- One of them represents a couple whose busts appear abundantly jeweled, another represents two female dancers, and a third includes a rather enigmatic composition in which there is a stylized lotus tank inside which there are three men who have taken some flowers, fishes, birds, and several quadrupeds including some elephants.
- This last fresco of lotus tank was painted in a style related to the Ajanta frescoes and it is so by several peculiarities: attitudes and simplicity of the characters, purity of the line, use of more sustained colors to indicate a modeling, etc.
- As for the characters of the two other compositions, female dancers and a couple, they are closely related to the Chola paintings and therefore they would be more recent than the lotus tank fresco.
- The most central and most important fresco in this rock cut cave represents a pond fill with lotuses (Lotus Tank) on the ceilings of ceiling of the sanctum and ardha-mandapam of Cave.
- Depiction of a lotus tank with natural looking images of monks, animals, flowers, swans, and fishes.
- This particular scene refers to the Samava-sarvana an important scene in Jain religion.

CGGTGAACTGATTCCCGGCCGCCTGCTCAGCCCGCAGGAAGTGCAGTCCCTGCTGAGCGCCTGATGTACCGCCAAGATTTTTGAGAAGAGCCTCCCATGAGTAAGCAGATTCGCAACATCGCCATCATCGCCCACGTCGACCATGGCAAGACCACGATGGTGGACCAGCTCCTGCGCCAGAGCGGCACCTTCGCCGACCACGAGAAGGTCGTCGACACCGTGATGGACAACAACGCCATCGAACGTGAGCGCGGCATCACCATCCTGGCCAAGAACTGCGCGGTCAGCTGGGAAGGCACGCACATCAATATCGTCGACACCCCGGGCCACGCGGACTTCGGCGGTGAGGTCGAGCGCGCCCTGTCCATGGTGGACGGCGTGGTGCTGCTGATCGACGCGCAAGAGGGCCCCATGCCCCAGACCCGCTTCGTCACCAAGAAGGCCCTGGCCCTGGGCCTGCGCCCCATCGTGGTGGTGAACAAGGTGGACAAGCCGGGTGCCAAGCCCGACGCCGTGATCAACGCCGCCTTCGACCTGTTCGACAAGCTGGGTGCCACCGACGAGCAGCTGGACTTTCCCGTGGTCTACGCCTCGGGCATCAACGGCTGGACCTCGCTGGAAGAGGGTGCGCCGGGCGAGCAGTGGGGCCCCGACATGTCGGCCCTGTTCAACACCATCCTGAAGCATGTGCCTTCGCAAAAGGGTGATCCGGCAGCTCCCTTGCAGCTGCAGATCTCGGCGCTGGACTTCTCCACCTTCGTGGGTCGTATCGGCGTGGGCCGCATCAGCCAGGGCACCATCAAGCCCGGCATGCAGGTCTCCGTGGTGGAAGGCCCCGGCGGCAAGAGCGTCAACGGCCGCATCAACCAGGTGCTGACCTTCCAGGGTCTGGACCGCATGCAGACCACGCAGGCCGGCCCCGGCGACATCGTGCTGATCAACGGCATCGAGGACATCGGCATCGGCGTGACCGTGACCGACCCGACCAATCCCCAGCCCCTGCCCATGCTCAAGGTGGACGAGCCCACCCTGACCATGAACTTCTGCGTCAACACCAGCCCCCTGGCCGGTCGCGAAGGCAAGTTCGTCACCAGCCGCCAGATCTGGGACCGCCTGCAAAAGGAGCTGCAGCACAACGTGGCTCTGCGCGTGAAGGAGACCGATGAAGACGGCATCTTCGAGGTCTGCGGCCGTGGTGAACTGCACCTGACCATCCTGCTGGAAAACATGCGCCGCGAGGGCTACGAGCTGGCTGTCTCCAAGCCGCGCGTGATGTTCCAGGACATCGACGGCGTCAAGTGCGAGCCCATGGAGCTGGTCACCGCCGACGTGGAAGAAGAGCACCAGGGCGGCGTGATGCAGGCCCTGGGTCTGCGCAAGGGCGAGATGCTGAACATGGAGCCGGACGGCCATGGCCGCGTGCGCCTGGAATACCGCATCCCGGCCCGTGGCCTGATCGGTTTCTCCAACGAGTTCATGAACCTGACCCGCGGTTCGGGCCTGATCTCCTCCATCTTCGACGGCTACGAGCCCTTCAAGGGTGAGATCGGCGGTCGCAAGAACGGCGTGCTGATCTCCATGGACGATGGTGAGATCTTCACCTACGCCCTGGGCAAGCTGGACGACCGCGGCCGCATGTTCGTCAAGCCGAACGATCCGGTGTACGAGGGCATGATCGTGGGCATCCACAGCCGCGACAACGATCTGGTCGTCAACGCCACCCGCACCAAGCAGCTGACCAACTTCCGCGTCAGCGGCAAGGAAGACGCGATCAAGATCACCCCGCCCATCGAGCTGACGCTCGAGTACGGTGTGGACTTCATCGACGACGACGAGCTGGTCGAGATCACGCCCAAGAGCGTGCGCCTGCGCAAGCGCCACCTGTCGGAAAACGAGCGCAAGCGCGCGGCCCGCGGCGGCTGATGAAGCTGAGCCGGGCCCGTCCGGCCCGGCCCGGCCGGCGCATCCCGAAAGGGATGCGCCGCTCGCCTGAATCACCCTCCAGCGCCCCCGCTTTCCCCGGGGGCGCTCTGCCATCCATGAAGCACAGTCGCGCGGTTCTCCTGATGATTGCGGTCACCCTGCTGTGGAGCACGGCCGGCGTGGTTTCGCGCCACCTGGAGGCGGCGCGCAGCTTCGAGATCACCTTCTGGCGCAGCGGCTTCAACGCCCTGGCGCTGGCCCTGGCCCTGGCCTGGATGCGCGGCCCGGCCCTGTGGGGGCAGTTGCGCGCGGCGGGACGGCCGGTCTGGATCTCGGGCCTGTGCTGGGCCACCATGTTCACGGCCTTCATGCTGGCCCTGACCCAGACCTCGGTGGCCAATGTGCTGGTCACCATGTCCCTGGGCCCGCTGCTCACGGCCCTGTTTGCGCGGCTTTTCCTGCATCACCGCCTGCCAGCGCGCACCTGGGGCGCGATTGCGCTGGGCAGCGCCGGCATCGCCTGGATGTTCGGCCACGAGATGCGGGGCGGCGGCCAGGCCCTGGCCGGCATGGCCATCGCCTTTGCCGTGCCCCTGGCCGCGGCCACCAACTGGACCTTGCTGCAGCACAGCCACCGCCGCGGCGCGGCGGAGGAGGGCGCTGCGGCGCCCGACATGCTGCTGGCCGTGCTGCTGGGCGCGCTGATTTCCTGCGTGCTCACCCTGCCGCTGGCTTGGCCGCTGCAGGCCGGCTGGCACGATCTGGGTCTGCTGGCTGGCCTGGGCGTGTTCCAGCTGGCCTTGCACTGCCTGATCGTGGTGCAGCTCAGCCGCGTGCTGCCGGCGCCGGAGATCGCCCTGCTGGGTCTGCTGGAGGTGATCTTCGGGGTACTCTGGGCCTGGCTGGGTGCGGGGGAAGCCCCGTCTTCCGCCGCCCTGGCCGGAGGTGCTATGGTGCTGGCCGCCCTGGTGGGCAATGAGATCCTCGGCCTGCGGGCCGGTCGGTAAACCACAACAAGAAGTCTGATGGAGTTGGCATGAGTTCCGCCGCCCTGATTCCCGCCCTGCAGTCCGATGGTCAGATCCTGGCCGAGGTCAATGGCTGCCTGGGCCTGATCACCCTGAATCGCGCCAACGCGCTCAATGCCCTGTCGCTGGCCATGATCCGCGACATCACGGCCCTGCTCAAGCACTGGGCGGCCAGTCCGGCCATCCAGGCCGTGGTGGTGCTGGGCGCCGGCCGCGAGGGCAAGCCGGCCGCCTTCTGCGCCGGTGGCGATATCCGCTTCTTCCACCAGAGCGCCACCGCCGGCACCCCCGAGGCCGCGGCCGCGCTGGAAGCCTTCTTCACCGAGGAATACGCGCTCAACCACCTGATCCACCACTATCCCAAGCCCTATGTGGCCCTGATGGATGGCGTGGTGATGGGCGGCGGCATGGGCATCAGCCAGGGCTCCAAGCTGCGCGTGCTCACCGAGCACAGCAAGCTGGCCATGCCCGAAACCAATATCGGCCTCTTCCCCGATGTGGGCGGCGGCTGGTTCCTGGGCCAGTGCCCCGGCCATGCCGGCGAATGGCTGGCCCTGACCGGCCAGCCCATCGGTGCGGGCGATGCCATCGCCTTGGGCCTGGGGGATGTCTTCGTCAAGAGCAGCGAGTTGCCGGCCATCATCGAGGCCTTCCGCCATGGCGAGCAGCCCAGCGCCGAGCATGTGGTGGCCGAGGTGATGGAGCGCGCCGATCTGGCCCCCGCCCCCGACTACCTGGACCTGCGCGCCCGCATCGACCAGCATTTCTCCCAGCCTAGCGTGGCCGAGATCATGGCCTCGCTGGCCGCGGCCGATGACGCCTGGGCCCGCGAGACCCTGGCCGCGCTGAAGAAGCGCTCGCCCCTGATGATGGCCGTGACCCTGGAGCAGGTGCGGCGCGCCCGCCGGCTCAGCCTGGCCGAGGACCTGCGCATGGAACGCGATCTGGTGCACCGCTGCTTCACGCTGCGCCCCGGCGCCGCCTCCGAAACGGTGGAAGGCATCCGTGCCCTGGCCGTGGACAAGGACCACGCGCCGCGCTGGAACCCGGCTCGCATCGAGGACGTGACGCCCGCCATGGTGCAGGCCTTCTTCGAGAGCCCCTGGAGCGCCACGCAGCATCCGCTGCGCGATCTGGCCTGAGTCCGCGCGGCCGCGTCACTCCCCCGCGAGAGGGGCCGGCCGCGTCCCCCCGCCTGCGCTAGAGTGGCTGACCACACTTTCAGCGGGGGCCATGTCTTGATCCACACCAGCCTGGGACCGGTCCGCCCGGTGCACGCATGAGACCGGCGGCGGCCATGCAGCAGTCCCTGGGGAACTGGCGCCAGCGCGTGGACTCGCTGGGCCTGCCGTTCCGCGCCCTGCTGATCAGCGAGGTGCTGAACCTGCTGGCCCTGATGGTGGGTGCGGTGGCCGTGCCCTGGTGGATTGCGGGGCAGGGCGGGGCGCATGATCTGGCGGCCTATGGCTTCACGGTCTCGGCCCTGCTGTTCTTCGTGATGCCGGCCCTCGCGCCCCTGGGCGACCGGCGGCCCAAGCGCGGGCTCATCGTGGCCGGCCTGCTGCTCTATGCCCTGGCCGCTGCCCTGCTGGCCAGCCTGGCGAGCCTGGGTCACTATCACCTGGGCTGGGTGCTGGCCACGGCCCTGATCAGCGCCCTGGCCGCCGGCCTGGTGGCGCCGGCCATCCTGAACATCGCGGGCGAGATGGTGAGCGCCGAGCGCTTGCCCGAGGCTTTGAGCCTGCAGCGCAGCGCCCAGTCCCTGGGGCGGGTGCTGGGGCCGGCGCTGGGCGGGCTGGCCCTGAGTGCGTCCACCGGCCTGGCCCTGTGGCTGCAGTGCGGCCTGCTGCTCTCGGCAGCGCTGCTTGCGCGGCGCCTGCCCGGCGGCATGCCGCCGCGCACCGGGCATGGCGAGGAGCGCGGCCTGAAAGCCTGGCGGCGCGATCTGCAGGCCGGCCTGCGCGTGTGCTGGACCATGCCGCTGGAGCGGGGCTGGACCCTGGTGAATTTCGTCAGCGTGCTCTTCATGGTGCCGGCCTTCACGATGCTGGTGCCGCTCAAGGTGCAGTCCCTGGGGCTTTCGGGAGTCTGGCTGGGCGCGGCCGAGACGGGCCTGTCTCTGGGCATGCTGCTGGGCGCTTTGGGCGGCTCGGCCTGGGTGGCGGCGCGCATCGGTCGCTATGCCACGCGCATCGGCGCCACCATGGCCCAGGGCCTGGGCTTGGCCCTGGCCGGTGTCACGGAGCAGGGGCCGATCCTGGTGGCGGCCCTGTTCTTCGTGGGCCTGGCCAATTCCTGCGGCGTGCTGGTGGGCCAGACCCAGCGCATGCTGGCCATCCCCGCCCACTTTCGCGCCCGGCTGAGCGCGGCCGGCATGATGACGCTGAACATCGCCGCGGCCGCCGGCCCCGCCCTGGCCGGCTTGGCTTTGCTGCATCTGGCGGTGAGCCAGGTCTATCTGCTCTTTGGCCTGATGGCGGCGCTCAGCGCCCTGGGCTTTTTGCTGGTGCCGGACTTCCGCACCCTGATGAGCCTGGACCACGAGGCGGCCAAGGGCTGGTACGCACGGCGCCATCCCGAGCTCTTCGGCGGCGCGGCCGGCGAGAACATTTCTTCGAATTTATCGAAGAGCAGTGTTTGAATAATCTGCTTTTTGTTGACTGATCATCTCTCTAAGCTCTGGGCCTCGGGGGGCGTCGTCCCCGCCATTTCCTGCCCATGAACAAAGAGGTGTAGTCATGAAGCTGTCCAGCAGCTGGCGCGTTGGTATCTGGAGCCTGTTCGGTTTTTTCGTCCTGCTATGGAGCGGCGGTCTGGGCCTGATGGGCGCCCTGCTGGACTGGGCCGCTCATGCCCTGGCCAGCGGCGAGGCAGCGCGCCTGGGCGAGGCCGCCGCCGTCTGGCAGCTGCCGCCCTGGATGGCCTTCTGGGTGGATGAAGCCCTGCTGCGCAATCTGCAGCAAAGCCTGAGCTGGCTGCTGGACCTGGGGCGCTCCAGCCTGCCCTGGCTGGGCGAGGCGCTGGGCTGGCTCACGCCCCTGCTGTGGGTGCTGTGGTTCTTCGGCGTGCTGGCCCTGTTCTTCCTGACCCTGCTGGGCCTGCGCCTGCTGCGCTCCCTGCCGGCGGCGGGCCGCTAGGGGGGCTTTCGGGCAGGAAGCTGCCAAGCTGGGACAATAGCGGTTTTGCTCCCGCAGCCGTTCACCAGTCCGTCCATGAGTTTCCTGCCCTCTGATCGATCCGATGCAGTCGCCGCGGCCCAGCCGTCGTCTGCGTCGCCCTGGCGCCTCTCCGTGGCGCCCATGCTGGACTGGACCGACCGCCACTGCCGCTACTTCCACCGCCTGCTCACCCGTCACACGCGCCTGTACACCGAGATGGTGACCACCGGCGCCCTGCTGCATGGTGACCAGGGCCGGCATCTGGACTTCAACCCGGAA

- The Samava-sarvana represents a audience hall where Tirthankaras deliver sermons after they reached realization (kevala-gnana).
- Bulls, elephants, apsaras and gods gathered in this audience hall to witness this grand scene.
- Paintings are made with Fresco-secco techniques.
- The colors used are composed from minerals like white made from lime, black made from wood charcoal, yellow from yellow ochre, red from red ochre, blue from ultramarine\lapis lazuli, and green from terre verte.
- The decorative paintings, compared to the classical cave painting styles used in the Ajanta Caves, have minor variations in use of the materials for creating the paintings and also reported to provide a link between the Ajanta paintings (4th–6th century AD) and the Chola paintings of 11th century at Thanjavur.
- Pillars with figurines of Pandya king Srimara Srivallabha (9th century AD) and his queen offering reverence to Ilam Gautaman, an acharya of Madura who created these paintings.